Professor Stephen Brown

Dept. of Electrical and Computer Engineering
University of Toronto
10 Kings College Road
Toronto, ON, Canada, M5S 3G4

Office: PT484C (Pratt building, 4th floor). Campus Map
tel: (416) 978-1647


Stephen Brown received the Ph.D and M.A.Sc degrees in Electrical Engineering from the University of Toronto, and his B.A.Sc degree in Electrical Engineering from the University of New Brunswick. He joined the University of Toronto faculty in 1992, where he is a Professor in the Department of Electrical & Computer Engineering. He is also the Director of the University Program at the Intel Programmable Solutions Group (formerly the Altera Toronto Technology Centre), a world-leading research and development site for CAD software and FPGA architectures.

His research interests include field-programmable VLSI technology, CAD algorithms, and computer architecture. He is a principal investigator in the LegUp project, which provides an open-source high-level synthesis framework. He won the Canadian Natural Sciences and Engineering Research Councils 1992 Doctoral Prize for the best Ph.D. thesis in Canada.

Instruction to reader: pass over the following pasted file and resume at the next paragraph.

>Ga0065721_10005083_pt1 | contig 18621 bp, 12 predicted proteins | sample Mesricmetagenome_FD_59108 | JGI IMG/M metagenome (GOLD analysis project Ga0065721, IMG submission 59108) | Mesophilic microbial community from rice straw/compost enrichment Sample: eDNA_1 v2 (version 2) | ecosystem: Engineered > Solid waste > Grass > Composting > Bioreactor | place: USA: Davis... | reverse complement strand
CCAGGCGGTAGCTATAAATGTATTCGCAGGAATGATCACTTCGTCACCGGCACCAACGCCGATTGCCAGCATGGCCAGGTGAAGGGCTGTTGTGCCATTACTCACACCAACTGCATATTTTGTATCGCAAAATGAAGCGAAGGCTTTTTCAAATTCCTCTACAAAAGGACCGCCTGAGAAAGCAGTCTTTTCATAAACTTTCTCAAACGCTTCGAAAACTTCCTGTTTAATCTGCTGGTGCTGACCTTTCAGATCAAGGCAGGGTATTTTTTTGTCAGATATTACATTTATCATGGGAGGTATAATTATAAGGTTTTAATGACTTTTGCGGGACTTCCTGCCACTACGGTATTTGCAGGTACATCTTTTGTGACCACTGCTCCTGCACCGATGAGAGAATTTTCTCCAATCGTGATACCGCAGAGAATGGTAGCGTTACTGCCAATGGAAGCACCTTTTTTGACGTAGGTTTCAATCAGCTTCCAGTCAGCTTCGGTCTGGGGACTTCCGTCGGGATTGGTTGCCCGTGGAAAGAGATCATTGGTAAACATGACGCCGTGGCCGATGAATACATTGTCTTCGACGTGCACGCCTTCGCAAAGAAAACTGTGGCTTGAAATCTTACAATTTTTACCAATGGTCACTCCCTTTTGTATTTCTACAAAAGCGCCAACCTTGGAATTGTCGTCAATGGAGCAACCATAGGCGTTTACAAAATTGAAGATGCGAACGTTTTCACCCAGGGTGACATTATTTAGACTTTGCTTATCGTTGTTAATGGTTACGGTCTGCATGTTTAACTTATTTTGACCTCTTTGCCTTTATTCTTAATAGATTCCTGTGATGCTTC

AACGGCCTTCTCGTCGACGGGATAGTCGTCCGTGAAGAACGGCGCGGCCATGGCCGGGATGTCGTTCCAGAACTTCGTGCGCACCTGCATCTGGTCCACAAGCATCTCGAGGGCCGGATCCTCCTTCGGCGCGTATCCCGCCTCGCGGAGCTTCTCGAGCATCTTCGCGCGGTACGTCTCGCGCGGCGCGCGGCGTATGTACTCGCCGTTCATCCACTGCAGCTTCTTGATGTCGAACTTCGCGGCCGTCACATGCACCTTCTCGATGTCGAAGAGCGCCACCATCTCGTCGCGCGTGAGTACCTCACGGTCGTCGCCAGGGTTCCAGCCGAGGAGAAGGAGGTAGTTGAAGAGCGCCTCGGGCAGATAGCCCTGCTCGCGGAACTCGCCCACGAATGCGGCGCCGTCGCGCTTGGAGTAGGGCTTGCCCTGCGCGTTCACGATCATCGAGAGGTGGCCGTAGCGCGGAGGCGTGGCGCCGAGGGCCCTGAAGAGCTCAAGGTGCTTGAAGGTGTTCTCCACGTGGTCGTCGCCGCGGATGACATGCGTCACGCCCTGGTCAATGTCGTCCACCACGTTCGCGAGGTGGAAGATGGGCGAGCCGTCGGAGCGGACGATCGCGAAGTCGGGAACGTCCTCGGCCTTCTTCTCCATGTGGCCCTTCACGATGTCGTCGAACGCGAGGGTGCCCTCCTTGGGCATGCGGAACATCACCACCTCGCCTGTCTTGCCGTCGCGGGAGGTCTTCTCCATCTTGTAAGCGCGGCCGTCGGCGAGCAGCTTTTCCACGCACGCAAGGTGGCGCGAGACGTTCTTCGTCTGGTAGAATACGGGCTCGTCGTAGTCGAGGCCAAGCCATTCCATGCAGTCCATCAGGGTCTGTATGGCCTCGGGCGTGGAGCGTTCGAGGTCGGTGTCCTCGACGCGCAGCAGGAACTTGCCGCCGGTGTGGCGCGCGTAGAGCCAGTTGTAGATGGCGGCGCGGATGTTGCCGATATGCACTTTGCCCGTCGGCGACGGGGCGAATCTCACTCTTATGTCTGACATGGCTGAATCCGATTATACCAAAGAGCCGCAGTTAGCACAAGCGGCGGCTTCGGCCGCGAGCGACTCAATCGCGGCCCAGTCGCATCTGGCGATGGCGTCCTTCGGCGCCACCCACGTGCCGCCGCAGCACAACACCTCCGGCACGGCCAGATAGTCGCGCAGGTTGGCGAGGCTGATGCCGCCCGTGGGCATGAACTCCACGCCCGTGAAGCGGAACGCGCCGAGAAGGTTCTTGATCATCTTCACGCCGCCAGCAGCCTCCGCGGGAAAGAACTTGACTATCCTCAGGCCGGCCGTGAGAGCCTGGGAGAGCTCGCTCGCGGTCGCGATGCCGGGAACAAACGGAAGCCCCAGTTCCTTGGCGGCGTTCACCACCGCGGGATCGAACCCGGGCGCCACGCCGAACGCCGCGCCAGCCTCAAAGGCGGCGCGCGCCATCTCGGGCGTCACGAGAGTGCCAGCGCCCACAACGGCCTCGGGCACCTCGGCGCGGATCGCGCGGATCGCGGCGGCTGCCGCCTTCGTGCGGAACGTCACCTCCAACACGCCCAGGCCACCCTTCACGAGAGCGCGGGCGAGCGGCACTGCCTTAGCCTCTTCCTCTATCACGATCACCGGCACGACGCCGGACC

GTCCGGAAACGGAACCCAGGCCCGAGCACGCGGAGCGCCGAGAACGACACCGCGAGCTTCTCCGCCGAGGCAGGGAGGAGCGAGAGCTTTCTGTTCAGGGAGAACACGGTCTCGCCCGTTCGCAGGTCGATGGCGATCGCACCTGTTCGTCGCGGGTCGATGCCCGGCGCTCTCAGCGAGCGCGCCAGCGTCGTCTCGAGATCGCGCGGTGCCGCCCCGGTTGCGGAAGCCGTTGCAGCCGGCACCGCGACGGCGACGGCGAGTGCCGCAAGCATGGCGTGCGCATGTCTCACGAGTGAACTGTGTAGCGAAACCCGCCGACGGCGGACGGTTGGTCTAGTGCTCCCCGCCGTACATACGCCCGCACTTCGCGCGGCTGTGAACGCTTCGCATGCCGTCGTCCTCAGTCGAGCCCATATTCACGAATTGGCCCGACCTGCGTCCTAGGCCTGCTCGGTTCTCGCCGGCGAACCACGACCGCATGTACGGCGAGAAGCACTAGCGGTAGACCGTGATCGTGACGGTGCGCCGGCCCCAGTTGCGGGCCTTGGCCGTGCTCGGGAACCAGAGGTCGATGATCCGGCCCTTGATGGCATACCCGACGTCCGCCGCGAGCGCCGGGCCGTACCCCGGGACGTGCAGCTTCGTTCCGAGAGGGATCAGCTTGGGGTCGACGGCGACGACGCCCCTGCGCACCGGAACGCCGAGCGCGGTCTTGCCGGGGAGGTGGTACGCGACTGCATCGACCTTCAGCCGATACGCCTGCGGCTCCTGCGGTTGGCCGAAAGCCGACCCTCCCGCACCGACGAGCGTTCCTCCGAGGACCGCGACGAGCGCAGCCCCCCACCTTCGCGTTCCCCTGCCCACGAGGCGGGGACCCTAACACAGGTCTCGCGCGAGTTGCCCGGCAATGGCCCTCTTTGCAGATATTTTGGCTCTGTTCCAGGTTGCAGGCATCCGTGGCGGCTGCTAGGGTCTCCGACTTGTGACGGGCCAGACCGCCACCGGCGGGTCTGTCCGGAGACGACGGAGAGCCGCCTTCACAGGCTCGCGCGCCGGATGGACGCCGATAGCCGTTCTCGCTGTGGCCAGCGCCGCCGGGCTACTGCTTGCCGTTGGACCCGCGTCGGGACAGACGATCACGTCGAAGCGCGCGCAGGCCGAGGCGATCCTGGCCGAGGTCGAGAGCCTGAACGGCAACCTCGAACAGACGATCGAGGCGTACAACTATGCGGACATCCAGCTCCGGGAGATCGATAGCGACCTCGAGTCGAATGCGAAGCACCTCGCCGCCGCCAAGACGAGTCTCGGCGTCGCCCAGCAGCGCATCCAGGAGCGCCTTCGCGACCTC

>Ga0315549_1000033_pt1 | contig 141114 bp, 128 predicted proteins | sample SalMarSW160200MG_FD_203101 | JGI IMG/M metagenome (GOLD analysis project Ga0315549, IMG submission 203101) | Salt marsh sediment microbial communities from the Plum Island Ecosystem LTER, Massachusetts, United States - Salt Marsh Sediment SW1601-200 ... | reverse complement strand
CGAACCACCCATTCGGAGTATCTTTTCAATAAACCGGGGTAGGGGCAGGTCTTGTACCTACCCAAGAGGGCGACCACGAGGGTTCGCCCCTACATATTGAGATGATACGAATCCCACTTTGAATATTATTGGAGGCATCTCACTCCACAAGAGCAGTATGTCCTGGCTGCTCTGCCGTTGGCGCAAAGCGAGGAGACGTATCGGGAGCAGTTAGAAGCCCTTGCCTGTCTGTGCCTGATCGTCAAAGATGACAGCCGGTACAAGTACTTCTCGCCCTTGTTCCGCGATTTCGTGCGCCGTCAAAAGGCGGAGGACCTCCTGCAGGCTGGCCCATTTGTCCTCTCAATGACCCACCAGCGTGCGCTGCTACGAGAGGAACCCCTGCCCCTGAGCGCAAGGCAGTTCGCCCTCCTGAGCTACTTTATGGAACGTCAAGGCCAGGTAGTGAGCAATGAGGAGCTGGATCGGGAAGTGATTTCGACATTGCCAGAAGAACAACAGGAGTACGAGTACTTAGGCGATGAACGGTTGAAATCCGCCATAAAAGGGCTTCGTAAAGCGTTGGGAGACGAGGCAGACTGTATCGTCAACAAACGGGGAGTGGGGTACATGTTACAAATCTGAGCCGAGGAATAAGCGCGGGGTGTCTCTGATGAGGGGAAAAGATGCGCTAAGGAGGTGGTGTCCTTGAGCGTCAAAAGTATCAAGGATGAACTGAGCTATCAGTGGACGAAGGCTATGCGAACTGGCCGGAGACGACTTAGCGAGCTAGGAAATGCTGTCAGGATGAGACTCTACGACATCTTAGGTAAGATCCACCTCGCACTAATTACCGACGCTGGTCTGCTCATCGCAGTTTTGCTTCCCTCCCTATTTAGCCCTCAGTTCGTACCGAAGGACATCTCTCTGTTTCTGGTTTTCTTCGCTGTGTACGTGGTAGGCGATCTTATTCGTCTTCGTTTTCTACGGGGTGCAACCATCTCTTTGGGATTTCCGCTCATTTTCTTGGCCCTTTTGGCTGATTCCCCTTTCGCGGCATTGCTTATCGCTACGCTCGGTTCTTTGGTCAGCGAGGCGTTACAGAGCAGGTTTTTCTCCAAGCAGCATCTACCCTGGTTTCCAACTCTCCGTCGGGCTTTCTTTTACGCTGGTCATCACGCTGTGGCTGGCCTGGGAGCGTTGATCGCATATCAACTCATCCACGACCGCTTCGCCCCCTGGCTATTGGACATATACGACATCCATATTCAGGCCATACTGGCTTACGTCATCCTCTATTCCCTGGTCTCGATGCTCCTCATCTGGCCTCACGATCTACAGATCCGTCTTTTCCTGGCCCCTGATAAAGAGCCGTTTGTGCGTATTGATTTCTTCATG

He has won multiple awards for excellence in teaching electrical engineering, computer engineering, and computer science courses. He is a coauthor of more than 100 scientific research papers and three textbooks: Fundamentals of Digital Logic with Verilog Design , Fundamentals of Digital Logic with VHDL Design , and Field-Programmable Gate Arrays .


Google Scholar Citations



These books are available from McGraw Hill, in three editions each, in various languages (English, Chinese (short form and long form), Korean, Spanish, and Greek).

Fundamentals of Digital Logic with Verilog Design, Third Edition

Fundamentals of Digital Logic with VHDL Design, Third Edition

Courses Taught

ECE253- Introduction to Digital Logic and Computer Organization

ECE1733F- Switching Theory (graduate level)

ECE241F- Digital Systems

ECE342S- Computer Hardware

The content of each course is described on the University of Toronto Blackboard system. Students registered in a course can access the course content by using their log-in to the portal